16 Shiny Stockings – Muriel – Lavisha – June 11 1995 pt1

©Dawn Reneé Jones

The Dyer Legacy

Sammy Dyer, a chestnut colored black man, began his professional career in black face. Born in Washington, DC in 1896, the talented dancer/choreographer was a member of the chorus in the first all-black Broadway show Runnin’ Wild in 1923. Although modest reference is made of him in a few books on tap, Dyer’s influence as a dance master and choreographer extended far and beyond racial lines.

A back injury ended his career and in the late 1920s he moved to Chicago where he was a dance instructor, fine tuning the acts all-white chorus groups that performed at prestigious venues like the Palmer House and Chicago Theater. Within no time he became much in demand, both choreographing and training chorus lines at the Regal Theater and the Club De Lisa, Chicago’s equivalents to New York’s Apollo and Cotton Club, respectively. At its prime the De Lisa presented only the best in popular Negro entertainment: Louis Armstrong, Nat King Cole, Cab Calloway, Billy Eckstine’s Orchestra, Dinah Washington. Fletcher Henderson led the club’s orchestra.

In 1933 Dyer opened the Sammy Dyer School of Dance in what is currently known as Bronzeville, and was the only dance school in the black community. Dyer used the school as a training ground to develop young dancers he could later employ at the De Lisa. His most ambitious and successful endeavor was when he brought together six black teenaged girls, each one tall, with long legs and hair and enormous talent and energy. Each had been students since they were eight and nine years old and by their mid-teens they were superb acrobats, and ballet and tap dancers. He named the group The Dyerettes and began featuring them regularly at the De Lisa where they had to be chaperoned by their less than enthusiastic parents.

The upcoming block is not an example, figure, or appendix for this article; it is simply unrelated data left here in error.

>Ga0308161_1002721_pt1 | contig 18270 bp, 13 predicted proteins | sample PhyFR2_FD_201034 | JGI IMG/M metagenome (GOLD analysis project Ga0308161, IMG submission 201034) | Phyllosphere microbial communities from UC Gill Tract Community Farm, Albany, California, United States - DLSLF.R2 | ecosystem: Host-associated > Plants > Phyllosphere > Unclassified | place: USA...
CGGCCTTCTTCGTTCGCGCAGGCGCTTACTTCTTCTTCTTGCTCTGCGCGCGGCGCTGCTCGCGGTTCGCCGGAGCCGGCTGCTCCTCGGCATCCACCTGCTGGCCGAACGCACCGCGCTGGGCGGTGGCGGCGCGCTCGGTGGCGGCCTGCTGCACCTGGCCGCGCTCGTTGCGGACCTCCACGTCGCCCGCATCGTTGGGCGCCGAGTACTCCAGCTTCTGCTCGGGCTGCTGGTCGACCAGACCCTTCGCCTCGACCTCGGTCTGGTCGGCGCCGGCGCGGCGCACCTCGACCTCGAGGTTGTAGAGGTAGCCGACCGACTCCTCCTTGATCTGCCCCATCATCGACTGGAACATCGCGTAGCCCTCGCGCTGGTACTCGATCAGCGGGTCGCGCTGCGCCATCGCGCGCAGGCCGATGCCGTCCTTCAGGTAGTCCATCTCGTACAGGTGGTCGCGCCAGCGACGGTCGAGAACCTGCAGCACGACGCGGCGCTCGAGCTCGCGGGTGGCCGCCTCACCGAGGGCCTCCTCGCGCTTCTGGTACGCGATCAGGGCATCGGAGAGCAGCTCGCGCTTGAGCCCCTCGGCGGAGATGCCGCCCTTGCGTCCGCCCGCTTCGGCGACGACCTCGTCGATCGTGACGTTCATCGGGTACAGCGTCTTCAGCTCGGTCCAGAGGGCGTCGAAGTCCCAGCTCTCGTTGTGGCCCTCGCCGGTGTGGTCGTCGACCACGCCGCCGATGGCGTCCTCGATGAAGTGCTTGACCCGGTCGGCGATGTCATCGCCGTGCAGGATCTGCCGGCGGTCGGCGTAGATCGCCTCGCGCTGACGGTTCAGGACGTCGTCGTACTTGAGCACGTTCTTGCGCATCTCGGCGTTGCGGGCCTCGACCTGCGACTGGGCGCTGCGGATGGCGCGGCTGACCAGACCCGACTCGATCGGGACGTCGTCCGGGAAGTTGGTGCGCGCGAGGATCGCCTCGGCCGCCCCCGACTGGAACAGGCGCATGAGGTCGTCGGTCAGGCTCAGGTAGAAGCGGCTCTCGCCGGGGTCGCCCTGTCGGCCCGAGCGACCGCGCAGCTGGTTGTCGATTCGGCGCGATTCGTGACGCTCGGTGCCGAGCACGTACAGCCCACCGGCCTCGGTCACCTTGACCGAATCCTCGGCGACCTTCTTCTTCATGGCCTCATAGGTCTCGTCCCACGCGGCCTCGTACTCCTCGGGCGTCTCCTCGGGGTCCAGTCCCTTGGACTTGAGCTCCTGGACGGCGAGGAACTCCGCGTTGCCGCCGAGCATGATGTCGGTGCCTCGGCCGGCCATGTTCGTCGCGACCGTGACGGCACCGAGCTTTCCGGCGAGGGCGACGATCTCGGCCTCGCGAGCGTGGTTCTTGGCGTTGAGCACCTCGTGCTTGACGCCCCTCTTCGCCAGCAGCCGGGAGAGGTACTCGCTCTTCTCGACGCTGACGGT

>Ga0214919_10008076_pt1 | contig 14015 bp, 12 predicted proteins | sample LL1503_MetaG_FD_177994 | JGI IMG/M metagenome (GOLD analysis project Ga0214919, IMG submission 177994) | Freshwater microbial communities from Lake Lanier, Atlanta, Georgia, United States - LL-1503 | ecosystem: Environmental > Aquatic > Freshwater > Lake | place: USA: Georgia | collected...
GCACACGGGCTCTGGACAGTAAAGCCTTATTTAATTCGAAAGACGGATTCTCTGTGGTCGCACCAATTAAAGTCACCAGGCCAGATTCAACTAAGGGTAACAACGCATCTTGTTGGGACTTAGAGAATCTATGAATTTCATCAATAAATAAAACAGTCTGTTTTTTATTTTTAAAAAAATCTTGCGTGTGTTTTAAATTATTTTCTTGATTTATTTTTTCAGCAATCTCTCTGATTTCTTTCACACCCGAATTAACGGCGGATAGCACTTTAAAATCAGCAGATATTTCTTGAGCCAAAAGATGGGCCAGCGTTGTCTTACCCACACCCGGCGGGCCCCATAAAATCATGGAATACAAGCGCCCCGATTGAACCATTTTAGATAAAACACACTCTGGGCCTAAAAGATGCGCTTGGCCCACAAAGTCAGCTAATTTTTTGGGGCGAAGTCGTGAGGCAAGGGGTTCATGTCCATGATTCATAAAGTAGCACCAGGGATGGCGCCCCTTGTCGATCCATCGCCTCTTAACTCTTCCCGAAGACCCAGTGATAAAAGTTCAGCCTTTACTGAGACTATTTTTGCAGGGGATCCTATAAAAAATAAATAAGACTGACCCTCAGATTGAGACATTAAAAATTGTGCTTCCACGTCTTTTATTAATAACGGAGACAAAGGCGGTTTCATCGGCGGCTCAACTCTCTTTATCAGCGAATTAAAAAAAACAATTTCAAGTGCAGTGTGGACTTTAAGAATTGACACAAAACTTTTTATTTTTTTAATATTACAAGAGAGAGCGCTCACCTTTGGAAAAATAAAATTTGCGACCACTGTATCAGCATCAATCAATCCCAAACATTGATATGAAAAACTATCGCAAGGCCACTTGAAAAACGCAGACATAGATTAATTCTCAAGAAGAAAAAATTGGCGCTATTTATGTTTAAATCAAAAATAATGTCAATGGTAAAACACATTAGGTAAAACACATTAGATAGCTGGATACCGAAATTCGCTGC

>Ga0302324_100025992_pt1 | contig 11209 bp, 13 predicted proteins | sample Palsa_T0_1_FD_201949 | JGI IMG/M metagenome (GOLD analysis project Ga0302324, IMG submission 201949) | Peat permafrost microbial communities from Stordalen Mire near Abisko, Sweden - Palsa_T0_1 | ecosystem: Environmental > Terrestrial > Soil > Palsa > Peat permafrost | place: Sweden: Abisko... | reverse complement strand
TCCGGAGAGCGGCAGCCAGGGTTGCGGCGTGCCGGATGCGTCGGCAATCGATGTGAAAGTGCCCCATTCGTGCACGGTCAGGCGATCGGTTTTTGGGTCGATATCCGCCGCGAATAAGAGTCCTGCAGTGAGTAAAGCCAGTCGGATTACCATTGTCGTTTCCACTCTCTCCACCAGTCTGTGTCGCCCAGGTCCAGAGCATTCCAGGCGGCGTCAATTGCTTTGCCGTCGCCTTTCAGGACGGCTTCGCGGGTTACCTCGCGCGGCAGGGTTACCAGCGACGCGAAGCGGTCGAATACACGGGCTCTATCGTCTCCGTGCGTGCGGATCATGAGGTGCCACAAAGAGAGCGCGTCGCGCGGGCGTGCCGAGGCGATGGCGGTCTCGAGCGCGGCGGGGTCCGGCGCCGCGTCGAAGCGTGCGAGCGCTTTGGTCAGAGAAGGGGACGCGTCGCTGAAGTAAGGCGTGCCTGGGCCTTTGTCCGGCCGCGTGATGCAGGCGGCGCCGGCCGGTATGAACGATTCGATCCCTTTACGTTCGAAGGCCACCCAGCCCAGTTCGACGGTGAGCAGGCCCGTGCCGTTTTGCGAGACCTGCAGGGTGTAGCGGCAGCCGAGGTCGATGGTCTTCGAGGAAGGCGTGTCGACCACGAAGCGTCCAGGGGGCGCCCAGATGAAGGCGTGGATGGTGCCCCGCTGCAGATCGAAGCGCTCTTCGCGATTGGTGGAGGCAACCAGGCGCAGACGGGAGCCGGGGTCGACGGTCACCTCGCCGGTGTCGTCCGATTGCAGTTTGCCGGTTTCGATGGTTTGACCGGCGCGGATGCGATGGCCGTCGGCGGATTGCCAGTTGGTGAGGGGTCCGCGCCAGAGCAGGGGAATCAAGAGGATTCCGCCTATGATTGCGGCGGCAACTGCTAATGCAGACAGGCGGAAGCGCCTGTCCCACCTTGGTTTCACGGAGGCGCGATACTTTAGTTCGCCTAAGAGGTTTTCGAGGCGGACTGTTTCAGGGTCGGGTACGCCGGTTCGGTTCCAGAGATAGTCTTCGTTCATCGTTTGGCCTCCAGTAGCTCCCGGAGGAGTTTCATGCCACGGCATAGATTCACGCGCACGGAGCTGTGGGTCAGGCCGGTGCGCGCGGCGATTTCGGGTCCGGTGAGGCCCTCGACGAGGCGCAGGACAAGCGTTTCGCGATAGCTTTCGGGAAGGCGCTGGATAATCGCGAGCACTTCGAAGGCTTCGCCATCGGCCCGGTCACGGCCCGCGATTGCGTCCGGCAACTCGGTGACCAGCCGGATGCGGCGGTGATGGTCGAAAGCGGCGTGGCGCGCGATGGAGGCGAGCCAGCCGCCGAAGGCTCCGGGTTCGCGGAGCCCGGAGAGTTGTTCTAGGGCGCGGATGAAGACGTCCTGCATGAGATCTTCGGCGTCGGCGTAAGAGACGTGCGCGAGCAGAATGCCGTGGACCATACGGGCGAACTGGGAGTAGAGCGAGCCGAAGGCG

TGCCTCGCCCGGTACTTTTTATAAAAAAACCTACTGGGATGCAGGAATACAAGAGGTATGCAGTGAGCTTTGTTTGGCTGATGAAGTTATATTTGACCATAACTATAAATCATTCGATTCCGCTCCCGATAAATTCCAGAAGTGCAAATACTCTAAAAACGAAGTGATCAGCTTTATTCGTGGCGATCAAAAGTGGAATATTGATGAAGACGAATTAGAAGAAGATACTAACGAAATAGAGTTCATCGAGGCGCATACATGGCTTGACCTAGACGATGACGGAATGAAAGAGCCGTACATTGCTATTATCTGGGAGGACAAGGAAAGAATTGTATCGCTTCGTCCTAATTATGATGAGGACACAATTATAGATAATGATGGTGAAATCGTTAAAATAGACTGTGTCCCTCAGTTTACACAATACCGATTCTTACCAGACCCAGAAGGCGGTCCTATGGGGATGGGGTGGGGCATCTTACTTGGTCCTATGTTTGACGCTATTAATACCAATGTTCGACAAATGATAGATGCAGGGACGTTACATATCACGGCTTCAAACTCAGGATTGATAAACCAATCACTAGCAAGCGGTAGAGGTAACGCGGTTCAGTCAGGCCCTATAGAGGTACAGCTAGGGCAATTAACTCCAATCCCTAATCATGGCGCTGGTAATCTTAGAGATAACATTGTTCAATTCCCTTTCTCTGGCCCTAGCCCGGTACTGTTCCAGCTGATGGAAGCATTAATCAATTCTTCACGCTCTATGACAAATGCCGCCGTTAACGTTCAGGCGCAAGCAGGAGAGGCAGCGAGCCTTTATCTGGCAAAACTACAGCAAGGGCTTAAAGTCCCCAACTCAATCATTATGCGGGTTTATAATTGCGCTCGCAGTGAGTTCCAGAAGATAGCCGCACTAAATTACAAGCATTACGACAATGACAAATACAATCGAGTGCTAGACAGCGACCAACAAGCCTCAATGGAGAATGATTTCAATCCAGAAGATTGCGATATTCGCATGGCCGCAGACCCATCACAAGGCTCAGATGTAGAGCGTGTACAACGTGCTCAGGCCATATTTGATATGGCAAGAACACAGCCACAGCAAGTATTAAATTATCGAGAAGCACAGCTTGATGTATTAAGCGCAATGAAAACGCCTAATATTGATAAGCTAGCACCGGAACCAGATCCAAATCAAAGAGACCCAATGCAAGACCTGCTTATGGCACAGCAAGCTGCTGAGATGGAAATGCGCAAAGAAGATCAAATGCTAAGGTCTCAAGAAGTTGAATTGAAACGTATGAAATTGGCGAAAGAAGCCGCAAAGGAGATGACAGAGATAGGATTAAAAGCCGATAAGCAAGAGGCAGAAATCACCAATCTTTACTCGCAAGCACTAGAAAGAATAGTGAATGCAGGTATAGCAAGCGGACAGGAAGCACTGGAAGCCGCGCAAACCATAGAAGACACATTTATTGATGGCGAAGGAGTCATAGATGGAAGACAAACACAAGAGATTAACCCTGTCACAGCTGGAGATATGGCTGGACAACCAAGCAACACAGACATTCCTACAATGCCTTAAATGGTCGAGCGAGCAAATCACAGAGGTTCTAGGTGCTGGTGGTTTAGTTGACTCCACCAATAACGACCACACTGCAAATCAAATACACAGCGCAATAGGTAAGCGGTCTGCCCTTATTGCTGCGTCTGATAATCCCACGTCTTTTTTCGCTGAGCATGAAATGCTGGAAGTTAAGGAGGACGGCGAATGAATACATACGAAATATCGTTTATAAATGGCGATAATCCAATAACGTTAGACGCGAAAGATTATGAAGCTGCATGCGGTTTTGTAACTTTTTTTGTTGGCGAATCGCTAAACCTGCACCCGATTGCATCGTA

When the youngest Dyerette graduated high school in 1950, the group moved to New York. From there they enjoyed an amazingly successful career touring with the Charlie Barnet Orchestra, Mel Tormé, Rosemary Clooney, the Will Mattson Trio, Johnny Mathis, Duke Ellington, and Count Basie Orchestra.

Through interviews with current students, parents and alumni, interviews with five of the six original Dyerettes, and Frank Foster of the Basie Orchestra, The Dyer Legacy pays tribute to an early albeit unknown black dance progenitor whose influence continues to resonate. The documentary also includes archival film of the teenaged Dyerettes at the De Lisa, and photographs from Ms. Foster and Mrs. Bass’s personal archives.

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